Justice Gonzales? Conservatives See Recusal Problem

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Times Staff Writer

As the White House weighs its pick to replace retiring Justice Sandra Day O’Connor on the Supreme Court, some conservatives have raised a new objection to the idea of nominating Atty. Gen. Alberto R. Gonzales: As a justice, he might have to recuse himself on cases he handled in the White House or at the Justice Department.

That’s a problem, conservatives say, because it raises the likelihood that the court would deadlock 4 to 4 on the issues they care most about.

“Gonzales may well be required to recuse himself from the three most important cases already on the court’s docket for next term,” said M. Edward Whelan, president of the Ethics and Public Policy Center, who has been arguing the point on the weblog of the conservative magazine National Review.


The cases, he said, “involve parental notification for abortion, physician-assisted suicide, and the clash between universities and military recruiters over the military’s policy on homosexuals.”

Some conservatives had expressed objections to Gonzales, saying they did not believe the former Texas jurist would be as reliable a conservative vote as they would like to see on the court. That criticism prompted a rebuke from President Bush, who considers Gonzales a close friend.

“I don’t like it when a friend gets criticized,” Bush said. “I’m loyal to my friends.”

Since then, conservative groups have been careful to keep any concerns about Gonzales private. “My organization will support the president’s nominee, including Alberto Gonzales,” said Sean Rushton, executive director of the Committee for Justice, a conservative advocacy group.

Conservative groups insisted they were not raising the recusal issue as a more polite way to oppose Gonzales.

“It is not a cover for objections on other issues,” said Wendy Long, chief counsel to the Judicial Confirmation Network, another conservative group advocating the selection of conservative judges. “It’s a legitimate factor that would have to be weighed by any president elevating an attorney general who might sit on a court reviewing litigation in which the administration had taken a position, particularly if the recusal would cause a 4-4 split on the court.”

A White House official declined to comment on the issue on the record.

Federal law requires justices to recuse themselves from “any proceeding in which [their] impartiality might reasonably be questioned.” That includes justices who “served in governmental employment and in such capacity participated as counsel, advisor or material witness concerning the proceeding or expressed an opinion concerning the merits of the particular case in controversy.”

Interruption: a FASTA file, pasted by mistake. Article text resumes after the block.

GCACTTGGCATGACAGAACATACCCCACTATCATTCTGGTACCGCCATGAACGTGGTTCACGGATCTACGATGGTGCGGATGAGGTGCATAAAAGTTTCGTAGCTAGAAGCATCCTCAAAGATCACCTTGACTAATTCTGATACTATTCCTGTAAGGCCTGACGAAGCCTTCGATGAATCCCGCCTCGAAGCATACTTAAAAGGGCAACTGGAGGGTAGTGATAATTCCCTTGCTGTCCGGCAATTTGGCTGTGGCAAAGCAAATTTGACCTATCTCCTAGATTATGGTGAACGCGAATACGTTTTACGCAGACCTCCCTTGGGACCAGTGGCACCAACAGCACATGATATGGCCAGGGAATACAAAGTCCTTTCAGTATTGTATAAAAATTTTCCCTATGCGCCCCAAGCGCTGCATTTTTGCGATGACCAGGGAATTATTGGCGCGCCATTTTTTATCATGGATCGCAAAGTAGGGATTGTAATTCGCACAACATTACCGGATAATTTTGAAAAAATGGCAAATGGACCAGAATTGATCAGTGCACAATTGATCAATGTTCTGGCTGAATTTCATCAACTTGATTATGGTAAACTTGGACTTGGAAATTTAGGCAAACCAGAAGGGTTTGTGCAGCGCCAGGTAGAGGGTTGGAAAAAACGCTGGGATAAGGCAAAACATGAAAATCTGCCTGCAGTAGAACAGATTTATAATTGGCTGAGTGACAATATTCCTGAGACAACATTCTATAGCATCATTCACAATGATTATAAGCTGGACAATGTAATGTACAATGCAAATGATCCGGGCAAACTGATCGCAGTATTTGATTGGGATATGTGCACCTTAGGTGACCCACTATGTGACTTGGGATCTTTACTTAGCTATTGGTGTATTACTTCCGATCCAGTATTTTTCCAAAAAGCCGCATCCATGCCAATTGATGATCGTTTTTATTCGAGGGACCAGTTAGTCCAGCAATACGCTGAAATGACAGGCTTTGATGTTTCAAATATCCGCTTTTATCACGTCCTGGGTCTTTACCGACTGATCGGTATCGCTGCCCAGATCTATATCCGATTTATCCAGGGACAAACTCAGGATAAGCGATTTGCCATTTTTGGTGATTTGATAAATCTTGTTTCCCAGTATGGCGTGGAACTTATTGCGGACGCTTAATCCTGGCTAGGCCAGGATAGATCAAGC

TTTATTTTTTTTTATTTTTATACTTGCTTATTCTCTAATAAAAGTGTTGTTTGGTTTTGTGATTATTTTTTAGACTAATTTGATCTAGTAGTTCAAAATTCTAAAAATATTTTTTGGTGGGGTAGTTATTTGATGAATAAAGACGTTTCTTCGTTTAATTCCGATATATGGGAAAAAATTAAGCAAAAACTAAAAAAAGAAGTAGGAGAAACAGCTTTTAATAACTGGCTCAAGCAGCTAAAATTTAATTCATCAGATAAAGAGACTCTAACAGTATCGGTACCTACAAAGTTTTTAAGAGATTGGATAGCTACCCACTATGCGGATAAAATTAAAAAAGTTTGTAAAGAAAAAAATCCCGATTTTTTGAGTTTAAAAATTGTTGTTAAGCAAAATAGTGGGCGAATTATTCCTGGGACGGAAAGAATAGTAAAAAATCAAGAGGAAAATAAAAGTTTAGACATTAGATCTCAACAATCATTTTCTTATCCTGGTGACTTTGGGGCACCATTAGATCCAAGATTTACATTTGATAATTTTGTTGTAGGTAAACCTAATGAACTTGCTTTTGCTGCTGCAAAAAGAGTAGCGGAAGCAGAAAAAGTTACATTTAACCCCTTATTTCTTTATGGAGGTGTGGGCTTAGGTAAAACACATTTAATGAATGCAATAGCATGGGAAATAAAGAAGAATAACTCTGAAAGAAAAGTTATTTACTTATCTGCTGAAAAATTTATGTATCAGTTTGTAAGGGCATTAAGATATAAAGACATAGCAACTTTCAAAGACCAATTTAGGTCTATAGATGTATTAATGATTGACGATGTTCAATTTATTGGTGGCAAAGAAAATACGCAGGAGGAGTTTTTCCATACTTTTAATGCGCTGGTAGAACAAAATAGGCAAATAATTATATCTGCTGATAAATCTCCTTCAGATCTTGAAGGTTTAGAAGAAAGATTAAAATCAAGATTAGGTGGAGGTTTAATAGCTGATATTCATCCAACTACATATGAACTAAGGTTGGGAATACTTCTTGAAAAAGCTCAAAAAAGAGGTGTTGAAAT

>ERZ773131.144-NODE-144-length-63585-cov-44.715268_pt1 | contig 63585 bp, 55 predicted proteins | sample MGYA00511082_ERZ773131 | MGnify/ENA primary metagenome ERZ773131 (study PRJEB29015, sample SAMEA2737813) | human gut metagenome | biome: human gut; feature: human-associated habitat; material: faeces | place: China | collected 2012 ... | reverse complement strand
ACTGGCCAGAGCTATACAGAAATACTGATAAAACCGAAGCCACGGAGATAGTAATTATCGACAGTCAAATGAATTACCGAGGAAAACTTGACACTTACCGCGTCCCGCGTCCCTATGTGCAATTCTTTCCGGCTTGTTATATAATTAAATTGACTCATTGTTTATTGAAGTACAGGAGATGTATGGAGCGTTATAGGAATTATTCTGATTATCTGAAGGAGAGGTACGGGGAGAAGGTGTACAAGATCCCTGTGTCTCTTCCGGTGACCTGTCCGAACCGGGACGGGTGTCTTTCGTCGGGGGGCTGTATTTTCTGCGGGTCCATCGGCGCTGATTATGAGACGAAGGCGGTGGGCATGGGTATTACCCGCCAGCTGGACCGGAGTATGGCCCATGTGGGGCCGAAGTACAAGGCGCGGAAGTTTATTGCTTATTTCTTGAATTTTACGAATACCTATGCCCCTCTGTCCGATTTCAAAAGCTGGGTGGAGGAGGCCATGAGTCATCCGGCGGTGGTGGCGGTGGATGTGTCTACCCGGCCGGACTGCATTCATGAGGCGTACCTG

In recent days, Concerned Women for America, another conservative advocacy group, has circulated a memo listing six cases on which it fears Gonzales would have to recuse himself were he named to the Supreme Court.

“It’s nothing personal, and we haven’t expressed a position on him,” said Jan LaRue, the organization’s chief counsel, who wrote the memo. “My point has been all along that I don’t really expect the president to nominate [Gonzales] because of the issues described in the memo.”

The cases listed by LaRue included Gonzales vs. Oregon, a physician-assisted suicide dispute, and Gonzales vs. O Centro Espirita Beneficiente Uniao do Vegetal, a religious freedom case involving the use in religious ceremonies of a hallucinogenic drug prohibited under the Controlled Substances Act.

She also cited two abortion-related cases: Ayotte vs. Planned Parenthood of Northern New England, a parental-notification case, and Scheidler vs. NOW, which concerns the application of federal racketeering and extortion laws to punish aggressive antiabortion protesters.

In addition, Gonzales was active in drafting the administration’s policy on holding terrorism suspects at the U.S. detention facility at Guantanamo Bay, Cuba. Challenges to those detentions are winding their way through the court system.

Times staff writer Edwin Chen contributed to this report.